Bari E. Brenner passed away in Seattle, Washington, on Nov. 20, 2017, at age 70. She had been the recipient of a heart transplant one year earlier.
Bari was born to Sam and Annette Brenner on Feb. 4, 1947, in Seattle. A short time later, the family moved to Oakland. In 1970, Bari graduated in Journalism from California State University, Hayward. She moved to Castro Valley and became a reporter and editor for 11 years at the Daily Review, Hayward, and at The Argus, Fremont. In 1977, she advanced her career at the Oakland Tribune (now East Bay Times), becoming a fashion editor, travel editor and columnist for 30+ years. As “The Travel Tipster” columnist, her sense of humor shone through. How could you see a column titled “Who wants to cook when on vacation? My hand isn’t raised!” and not want to read it?
In addition to her love of traveling, shopping was her passion. She loved Nordstrom shoes, warm sweaters and a good nonfiction book (probably in that order!).
Bari was preceded in death by her parents, Sam and Annette Brenner of Oakland. She is survived by her brother Daryl Brenner of Redmond, Washington, her sister Marilyn Brenner Poleschuk (Ilya) of Issaquah, Washington, and her sister Arlene Brenner of San Jose. She was the aunt of Michelle Kulp (Bryan) and Steve Poleschuk and great-aunt to Stella, Noah and Maya Kulp. Donations in Bari’s memory may be sent to the University of Washington Medical Center in support of the Heart Transplant unit.
Maxine Cohen Sigel passed away peacefully in her sleep on the morning of Dec. 3, 2017. A San Francisco native, Maxine was born Oct. 21, 1924, and was the adored daughter of Augusta and Max Sobel and sister of Stanton (Corinne) Sobel.
Maxine attended Lowell High School; married the love of her life, Joseph B. Cohen, in 1943; and raised their two children, Joannie Liss and Steven Cohen, in San Francisco. She was a Mount Zion Hospital volunteer and served on the Floral Committee at Congregation Emanu-El.
Maxine spent many summers with friends and family at the River Ski Club and weekends at Tinsley Island. She was a longtime bridge player and in her later years played duplicate daily and became a Silver Life Master. Traveling for bridge tournaments, collecting art and spending time with friends and family were Maxine’s passions. She lived her life “Mackie’s way,” and friends will recall Maxine’s sharp wit, directness and incredible memory. She didn’t mince words and always told it like it was.
After Joe passed away in 1988, Maxine married Al Sigel in 1990 until his death in 2012. She was a devoted Nana to Rob (Amy) Liss, Anne (Mark) Soloman, Ashley (Matt) Hunter, Courtney (Kevin) Benson and Stephanie Cohen and a loving great-grandmother to Mia, Max, Hayden, Eloise and Logan. She is also survived by her nieces Sherri (Charlie) Sugarman, Cindy (Craig) Morris and Vicki (Paul) Klapper.
A Celebration of Life will be held on Sunday, Dec. 10 at 12 p.m. at Congregation Emanu-El, 2 Lake St., S.F. The family requests that donations be made to the UCSF Foundation.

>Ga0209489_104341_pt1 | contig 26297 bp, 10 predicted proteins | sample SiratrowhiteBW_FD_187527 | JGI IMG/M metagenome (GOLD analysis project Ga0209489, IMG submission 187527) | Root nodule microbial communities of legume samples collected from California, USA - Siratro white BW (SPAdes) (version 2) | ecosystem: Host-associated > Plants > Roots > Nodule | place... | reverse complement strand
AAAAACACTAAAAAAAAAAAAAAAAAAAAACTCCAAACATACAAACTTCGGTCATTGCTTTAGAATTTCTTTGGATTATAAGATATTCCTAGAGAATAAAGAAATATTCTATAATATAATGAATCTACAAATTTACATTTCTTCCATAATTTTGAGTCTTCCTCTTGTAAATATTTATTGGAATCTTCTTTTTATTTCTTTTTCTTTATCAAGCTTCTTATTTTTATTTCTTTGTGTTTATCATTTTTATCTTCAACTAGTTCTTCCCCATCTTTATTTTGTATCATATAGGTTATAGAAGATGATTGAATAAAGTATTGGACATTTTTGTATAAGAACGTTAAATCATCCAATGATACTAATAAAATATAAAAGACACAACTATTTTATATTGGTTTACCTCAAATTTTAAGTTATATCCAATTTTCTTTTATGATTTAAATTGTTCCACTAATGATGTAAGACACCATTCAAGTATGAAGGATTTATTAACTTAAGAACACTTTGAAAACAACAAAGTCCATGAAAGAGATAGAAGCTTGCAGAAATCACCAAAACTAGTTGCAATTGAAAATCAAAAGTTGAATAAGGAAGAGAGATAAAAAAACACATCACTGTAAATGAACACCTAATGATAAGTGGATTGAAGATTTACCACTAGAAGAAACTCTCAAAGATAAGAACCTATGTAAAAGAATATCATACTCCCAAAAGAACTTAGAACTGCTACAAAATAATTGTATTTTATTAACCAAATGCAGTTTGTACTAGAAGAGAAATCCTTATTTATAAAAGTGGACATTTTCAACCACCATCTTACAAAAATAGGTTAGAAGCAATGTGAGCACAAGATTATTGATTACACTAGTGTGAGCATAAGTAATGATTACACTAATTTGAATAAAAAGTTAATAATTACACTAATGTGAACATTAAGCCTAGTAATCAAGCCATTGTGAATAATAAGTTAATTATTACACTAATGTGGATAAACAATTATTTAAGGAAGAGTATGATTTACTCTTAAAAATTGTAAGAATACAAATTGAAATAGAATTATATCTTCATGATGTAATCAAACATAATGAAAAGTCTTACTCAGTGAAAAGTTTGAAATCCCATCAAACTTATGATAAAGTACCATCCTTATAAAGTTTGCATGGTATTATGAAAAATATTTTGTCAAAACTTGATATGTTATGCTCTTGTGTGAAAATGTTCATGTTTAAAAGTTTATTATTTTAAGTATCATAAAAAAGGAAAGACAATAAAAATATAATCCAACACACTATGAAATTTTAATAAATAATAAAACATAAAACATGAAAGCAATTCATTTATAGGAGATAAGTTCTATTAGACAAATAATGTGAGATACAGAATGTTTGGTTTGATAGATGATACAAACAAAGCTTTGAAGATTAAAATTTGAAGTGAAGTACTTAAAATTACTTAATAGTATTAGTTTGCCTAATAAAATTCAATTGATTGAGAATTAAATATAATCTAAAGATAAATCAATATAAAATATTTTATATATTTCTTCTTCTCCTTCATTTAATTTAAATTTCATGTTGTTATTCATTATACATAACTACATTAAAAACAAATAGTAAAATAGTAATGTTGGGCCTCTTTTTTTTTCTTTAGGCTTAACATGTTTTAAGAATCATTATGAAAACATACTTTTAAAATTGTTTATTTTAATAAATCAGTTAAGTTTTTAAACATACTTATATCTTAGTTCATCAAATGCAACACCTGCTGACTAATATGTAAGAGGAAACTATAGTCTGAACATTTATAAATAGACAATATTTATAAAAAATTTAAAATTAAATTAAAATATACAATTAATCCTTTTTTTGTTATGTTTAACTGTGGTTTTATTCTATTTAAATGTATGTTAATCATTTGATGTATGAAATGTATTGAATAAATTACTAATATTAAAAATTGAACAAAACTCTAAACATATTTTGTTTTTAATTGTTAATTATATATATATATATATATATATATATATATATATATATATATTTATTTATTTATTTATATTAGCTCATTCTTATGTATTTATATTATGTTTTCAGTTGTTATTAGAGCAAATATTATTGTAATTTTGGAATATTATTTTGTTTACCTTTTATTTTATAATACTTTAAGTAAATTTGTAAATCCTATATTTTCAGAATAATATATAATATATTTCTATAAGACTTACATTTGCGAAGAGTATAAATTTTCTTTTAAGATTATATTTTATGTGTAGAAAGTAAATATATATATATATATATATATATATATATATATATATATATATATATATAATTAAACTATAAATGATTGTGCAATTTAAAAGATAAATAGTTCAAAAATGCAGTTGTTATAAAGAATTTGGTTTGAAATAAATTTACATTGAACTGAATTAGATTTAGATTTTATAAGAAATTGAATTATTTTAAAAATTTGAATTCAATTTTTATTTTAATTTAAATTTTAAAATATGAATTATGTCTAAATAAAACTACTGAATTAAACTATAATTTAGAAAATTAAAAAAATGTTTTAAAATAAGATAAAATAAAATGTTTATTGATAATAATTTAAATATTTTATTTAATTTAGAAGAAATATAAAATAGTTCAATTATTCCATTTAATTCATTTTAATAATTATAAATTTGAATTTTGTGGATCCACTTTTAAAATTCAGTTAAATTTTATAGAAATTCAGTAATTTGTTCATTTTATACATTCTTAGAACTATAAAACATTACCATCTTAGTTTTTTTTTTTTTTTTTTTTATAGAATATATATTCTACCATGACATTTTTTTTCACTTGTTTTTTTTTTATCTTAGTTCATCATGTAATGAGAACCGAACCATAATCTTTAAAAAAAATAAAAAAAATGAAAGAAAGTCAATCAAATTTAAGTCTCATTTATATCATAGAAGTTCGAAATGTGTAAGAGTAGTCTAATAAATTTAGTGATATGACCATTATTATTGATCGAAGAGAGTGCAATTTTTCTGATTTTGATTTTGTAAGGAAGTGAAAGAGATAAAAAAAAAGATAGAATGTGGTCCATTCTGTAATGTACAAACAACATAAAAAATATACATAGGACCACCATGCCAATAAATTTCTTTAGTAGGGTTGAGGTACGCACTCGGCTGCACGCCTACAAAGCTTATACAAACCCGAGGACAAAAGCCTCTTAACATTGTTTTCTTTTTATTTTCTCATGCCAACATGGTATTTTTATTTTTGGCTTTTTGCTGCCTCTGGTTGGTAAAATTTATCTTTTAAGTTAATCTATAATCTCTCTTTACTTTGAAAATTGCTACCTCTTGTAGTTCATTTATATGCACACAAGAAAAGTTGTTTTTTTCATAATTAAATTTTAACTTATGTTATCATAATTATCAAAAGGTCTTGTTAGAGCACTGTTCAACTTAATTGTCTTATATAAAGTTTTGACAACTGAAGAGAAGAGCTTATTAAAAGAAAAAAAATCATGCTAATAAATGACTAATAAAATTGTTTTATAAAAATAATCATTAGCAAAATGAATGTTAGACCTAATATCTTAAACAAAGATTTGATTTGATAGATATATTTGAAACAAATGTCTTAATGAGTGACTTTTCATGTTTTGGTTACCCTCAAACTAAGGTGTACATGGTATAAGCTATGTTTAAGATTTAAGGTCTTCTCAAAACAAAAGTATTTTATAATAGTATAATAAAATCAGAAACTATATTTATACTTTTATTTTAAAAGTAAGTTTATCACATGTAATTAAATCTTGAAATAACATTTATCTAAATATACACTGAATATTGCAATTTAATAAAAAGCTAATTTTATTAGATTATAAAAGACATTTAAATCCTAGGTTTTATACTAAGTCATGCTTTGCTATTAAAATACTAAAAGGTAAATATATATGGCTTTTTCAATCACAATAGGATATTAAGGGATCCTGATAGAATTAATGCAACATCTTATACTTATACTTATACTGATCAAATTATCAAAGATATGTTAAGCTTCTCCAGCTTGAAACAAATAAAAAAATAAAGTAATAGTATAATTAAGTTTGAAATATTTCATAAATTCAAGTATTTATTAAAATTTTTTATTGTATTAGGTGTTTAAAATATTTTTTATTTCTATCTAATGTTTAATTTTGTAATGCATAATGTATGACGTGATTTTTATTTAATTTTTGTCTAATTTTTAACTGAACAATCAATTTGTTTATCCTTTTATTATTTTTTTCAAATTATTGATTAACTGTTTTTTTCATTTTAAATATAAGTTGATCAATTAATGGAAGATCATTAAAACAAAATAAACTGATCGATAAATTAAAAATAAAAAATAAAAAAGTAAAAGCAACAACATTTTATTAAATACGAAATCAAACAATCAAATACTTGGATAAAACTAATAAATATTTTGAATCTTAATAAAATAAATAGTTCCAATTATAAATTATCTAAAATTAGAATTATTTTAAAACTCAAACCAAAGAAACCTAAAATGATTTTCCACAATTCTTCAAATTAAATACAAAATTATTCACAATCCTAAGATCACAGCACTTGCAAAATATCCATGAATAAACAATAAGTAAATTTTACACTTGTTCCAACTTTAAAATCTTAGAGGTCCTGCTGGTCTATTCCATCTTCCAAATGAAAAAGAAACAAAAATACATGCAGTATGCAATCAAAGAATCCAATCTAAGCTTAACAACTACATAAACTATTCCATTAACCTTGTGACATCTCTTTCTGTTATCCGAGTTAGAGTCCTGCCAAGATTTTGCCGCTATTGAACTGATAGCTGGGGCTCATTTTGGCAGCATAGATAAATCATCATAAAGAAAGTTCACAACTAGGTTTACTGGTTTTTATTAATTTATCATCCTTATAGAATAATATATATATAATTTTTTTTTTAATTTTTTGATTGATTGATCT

Kaaren Friedman-Levins-Staschower (Devorah bas Aharon), born and raised in San Francisco, was nifteres on Shabbos Parshas Vayeitzei, Saturday, Nov. 25, 2017.
Born on Jan. 23, 1940, to Aaron (Aharon) Friedman and Beatrice (Bracha) Friedman-Presant, Kaaren was raised a Reform Jew, yet at a young age, she gave herself a Hebrew name and refused to fully assimilate. Driven by an inner passion for knowledge and truth, she independently carved out a Jewish identity and successfully adopted an ever-increasingly observant lifestyle, keeping a fully kosher home and educating her children in Orthodox Hebrew day schools.
Kaaren wore many hats. She was a selfless and devoted wife and mother who built a warm and nurturing home, a businesswoman who ran a successful property management company, and a humble but ardent supporter of many worthy national and local Jewish causes, including the Chofetz Chaim Heritage Foundation, Amit Women and Bay Area Torah Institute (BATI).
Kaaren is survived by her four devoted children and son-in-law, Jennifer and Yechiel A’H Waizman, Marilyn and Yisroel Levovitz, Leslie Bensimon and Greg Levins, along with her eight grandchildren and three great-grandchildren.
Donations in memory of Kaaren Staschower may be made to Congregation Adath Israel, 1851 Noriega St., S.F., CA 94122 and Jewish Study Network (JSN) of Palo Alto.
Sinai Memorial Chapel S.F.
James David Water, known at Berkeley Chabad as James, Hebrew name David, was deeply immersed in Torah and planning to attend a Yeshiva in Crown Heights, N.Y. His life was cut short at age 45 by as-yet unknown causes.
James was my son, a beautiful soul, and I will miss him forever.
James’s father was Edward Cerny, a writer and a pilot at the Red and White Fleet in San Francisco. James, who was known as Eddy Cerny in his youth, attended the Hebrew Academy and the High School of the Arts in San Francisco. We were partners in our artworks; he was in music, a guitarist and composer, and I painted the huge canvases that he designed. He had just finished his first music album and I’m so sad that he isn’t here to share it with everyone. He needed to know how good he was. It was hard to tell him how much he was appreciated. You can see his videos on YouTube, meditation and other songs, under the name James Water. His first recorded album, “Thirteen Trees, From Strength to Strength,” will be sold separately.
James left his daughter, Freya Cerny, age 18; me (his mom); and his sister Marenka Cerny, MFT. James was buried at Sinai Memorial in Lafayette on Dec. 1.
He is already missed by all the Torah students of Rabbi Yehuda Ferris at Berkeley Chabad.
May he rest in a higher place in the afterworld and transcend to a “higher, exclusively spiritual form of existence.”